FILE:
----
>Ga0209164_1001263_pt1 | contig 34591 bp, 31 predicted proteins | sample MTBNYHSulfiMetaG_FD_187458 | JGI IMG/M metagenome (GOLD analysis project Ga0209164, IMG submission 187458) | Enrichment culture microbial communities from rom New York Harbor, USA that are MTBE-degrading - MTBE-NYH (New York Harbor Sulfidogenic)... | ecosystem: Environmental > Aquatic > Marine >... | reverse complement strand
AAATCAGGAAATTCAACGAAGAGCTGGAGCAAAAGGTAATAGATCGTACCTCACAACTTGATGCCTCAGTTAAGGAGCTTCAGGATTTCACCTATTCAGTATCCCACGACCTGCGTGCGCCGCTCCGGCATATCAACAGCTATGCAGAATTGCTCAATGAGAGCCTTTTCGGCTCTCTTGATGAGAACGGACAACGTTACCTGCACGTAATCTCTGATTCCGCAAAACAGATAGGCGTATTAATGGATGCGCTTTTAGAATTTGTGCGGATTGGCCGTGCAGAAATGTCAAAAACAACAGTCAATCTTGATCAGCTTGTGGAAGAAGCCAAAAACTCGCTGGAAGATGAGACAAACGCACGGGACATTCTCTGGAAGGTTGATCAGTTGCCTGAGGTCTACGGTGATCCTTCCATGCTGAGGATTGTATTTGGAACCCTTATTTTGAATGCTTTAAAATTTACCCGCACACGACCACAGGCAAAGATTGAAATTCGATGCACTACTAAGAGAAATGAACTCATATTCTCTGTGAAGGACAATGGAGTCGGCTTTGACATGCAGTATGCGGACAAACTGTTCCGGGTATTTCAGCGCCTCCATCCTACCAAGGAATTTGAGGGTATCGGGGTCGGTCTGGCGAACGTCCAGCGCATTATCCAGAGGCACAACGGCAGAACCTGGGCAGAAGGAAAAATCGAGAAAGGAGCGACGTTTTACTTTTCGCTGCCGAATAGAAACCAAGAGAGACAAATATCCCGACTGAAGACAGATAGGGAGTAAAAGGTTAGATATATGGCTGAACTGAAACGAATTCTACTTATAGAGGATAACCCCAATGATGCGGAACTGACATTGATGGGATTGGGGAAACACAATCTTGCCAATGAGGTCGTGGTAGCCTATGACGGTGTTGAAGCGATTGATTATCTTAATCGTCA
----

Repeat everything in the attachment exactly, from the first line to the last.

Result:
>Ga0209164_1001263_pt1 | contig 34591 bp, 31 predicted proteins | sample MTBNYHSulfiMetaG_FD_187458 | JGI IMG/M metagenome (GOLD analysis project Ga0209164, IMG submission 187458) | Enrichment culture microbial communities from rom New York Harbor, USA that are MTBE-degrading - MTBE-NYH (New York Harbor Sulfidogenic)... | ecosystem: Environmental > Aquatic > Marine >... | reverse complement strand
AAATCAGGAAATTCAACGAAGAGCTGGAGCAAAAGGTAATAGATCGTACCTCACAACTTGATGCCTCAGTTAAGGAGCTTCAGGATTTCACCTATTCAGTATCCCACGACCTGCGTGCGCCGCTCCGGCATATCAACAGCTATGCAGAATTGCTCAATGAGAGCCTTTTCGGCTCTCTTGATGAGAACGGACAACGTTACCTGCACGTAATCTCTGATTCCGCAAAACAGATAGGCGTATTAATGGATGCGCTTTTAGAATTTGTGCGGATTGGCCGTGCAGAAATGTCAAAAACAACAGTCAATCTTGATCAGCTTGTGGAAGAAGCCAAAAACTCGCTGGAAGATGAGACAAACGCACGGGACATTCTCTGGAAGGTTGATCAGTTGCCTGAGGTCTACGGTGATCCTTCCATGCTGAGGATTGTATTTGGAACCCTTATTTTGAATGCTTTAAAATTTACCCGCACACGACCACAGGCAAAGATTGAAATTCGATGCACTACTAAGAGAAATGAACTCATATTCTCTGTGAAGGACAATGGAGTCGGCTTTGACATGCAGTATGCGGACAAACTGTTCCGGGTATTTCAGCGCCTCCATCCTACCAAGGAATTTGAGGGTATCGGGGTCGGTCTGGCGAACGTCCAGCGCATTATCCAGAGGCACAACGGCAGAACCTGGGCAGAAGGAAAAATCGAGAAAGGAGCGACGTTTTACTTTTCGCTGCCGAATAGAAACCAAGAGAGACAAATATCCCGACTGAAGACAGATAGGGAGTAAAAGGTTAGATATATGGCTGAACTGAAACGAATTCTACTTATAGAGGATAACCCCAATGATGCGGAACTGACATTGATGGGATTGGGGAAACACAATCTTGCCAATGAGGTCGTGGTAGCCTATGACGGTGTTGAAGCGATTGATTATCTTAATCGTCA